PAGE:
Kicking off our look at London Fashion Week, are the Fall/Winter 2019 collections shown by Peter Pilotto, Erdem, Simone Rocha, and Pringle of Scotland.
Taking another look at years gone by for means of inspiration, Erdem’s Fall/Winter 2019 collection appeared right at home in a hall filled with classical portraits framed in gilded gold. Florals were an essential element this season, imagined in a number of colors, sizes, and materials, like an aqua-blue silky brocade, embroidery, and a black lace iteration. Silhouettes varied in shape and volume, suggesting hints from past decades, seen in pieces looks like a fuchsia plaid dress with puffed shoulders and an oversized neck tie, and the olive-green skirt and jacket set with the sequined floral embellishments. Details we loved included the voluminous sleek up-dos on each model, and the sheer black veils and elbow length gloves accompanying many looks.
Peter Pilotto played around with the traditional ideas of femininity in the shadows of a grand library, where the models made their way across a deeply hued patterned carpet in garments ranging across the color spectrum. Cuts were roomy and relaxed with lightly accentuated waistlines and subtle sultry details, like lowered necklines and exposed shoulders. Silk flowed effortlessly and gathered softly in the form of printed blouses, frilled dresses, and confident pant suits. Some highlights included the sunset colored collared jumpsuit with the fluffy shoulder bag, the brilliant blue dress that tied at the neck, and the two-tone silky accordion pleated gown.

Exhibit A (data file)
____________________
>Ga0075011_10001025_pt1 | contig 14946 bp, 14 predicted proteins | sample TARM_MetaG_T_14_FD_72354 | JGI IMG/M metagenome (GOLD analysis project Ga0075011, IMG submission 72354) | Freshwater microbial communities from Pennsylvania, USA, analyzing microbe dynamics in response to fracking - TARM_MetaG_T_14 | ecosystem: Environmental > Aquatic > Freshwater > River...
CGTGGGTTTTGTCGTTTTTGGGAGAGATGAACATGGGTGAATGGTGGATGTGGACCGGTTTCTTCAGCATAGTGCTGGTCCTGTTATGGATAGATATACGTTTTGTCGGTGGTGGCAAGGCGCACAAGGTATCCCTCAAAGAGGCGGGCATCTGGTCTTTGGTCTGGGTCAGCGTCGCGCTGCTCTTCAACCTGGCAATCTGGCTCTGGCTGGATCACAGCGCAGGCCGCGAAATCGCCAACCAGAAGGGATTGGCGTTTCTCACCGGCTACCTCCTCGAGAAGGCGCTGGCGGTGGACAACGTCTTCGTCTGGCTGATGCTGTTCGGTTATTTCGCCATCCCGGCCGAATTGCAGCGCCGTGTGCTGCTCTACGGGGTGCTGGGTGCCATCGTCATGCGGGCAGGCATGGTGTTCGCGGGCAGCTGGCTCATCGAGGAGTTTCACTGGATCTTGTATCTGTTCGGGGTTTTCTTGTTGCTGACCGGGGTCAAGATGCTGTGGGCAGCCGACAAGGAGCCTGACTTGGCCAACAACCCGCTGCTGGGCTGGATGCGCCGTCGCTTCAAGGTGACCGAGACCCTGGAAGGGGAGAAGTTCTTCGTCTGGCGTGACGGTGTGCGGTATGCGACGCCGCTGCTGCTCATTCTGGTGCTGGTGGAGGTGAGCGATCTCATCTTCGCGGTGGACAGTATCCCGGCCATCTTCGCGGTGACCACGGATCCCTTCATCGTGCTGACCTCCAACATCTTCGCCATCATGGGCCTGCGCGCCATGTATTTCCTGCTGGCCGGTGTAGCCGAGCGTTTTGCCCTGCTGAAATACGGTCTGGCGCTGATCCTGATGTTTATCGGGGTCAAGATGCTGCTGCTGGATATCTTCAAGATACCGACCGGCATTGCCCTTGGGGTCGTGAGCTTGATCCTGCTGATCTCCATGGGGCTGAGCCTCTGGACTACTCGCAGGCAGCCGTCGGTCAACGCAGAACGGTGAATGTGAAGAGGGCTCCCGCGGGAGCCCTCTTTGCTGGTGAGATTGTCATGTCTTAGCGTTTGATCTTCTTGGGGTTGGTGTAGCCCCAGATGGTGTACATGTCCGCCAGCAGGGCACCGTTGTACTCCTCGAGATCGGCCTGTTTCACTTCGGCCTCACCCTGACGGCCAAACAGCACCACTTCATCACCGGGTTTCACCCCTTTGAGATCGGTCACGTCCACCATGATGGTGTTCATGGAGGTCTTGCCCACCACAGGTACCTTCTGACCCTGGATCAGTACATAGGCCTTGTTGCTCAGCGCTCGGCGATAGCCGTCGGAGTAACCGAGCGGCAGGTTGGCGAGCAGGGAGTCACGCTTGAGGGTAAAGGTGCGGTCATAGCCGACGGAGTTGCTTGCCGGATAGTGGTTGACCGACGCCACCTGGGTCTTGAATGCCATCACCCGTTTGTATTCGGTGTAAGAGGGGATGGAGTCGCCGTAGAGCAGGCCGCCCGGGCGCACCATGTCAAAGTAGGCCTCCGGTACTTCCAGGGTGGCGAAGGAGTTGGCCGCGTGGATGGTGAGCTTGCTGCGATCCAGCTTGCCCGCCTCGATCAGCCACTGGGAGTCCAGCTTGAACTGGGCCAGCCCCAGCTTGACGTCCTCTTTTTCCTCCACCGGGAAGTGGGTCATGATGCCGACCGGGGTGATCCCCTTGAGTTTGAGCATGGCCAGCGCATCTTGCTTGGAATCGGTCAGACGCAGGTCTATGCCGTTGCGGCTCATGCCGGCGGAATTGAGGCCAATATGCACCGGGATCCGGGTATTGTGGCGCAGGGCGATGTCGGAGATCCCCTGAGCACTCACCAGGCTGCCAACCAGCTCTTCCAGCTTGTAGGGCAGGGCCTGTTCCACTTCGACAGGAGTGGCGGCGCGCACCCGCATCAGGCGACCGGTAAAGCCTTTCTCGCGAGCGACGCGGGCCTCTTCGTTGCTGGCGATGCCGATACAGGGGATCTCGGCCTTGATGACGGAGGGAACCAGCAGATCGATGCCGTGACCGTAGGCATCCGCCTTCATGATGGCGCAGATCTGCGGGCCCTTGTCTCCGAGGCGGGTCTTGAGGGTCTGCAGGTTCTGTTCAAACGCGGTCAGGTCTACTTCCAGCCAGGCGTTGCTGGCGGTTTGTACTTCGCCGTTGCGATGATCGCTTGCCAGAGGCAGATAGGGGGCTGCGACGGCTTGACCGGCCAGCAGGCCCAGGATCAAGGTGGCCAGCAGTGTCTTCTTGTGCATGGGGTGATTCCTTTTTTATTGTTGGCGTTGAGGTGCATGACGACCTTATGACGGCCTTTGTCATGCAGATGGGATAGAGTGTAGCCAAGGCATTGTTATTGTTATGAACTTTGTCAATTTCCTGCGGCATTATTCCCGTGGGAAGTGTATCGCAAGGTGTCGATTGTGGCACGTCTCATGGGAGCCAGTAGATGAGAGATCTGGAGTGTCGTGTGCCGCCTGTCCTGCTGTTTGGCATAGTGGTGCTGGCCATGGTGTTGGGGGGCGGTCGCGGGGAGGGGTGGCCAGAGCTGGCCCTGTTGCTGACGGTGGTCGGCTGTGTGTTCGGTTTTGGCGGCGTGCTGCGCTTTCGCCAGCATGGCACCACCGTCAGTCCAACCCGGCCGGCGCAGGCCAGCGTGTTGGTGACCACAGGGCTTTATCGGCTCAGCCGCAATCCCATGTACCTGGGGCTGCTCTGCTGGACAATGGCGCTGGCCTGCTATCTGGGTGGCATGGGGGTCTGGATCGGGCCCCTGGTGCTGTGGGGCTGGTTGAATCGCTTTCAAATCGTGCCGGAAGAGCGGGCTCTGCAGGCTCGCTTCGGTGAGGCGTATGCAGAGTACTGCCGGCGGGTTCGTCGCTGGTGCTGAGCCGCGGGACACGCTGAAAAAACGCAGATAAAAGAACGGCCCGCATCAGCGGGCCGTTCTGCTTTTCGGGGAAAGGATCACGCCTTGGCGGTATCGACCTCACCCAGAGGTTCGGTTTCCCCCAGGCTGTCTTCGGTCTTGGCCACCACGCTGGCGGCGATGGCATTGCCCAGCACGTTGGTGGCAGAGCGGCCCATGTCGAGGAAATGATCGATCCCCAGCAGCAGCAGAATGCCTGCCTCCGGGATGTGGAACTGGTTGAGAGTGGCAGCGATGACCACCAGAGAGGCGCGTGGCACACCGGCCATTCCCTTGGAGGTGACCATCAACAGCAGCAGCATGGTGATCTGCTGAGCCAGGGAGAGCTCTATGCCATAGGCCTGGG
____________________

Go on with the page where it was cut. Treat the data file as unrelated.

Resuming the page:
Going back to the basics that made Pringle of Scotland what it is today, the brand presented us with a collection centered around its iconic Scottish knit cashmere. Along with a fundamental palette of solid colors like black, cream, navy, hazelnut, and charcoal, the collection featured the inclusion of the occasional bold tartan, zigzag, or checked graphics, all informed by classic designs from the brand’s archives. A neutral backdrop decorated with a single crystal-like sculpture set the stage for the comfortable, uncomplicated silhouettes, which included updated takes on the quintessential trousers and sweater pairing and several versions of a turtleneck sweater dress—our favorite of which had a bustier detail and a silver belt.
For Simone Rocha, thoughts on intimacy, security, privacy, and femininity were brought to life in the simple yet elegant stays of a wainscoted hall, presented by a cast of models of all ages. Inspired by the fabric tapestries of the late artist Louise Bourgeois, which she made from her own clothing, many designs intimately exposed the undergarments (seen in pieces like a nude gown with a sheer top and red details). Female forms were embedded into masculine tailoring, which was complemented by soft, sheer pastels, vibrant prints, and sparkling sequins. Standout looks included the voluminous baby blue dress, worn with knee high socks, and the collared dresses with the full skirts and sleeves and opposing-colored bra-like tops, which were worn as an outer accessory.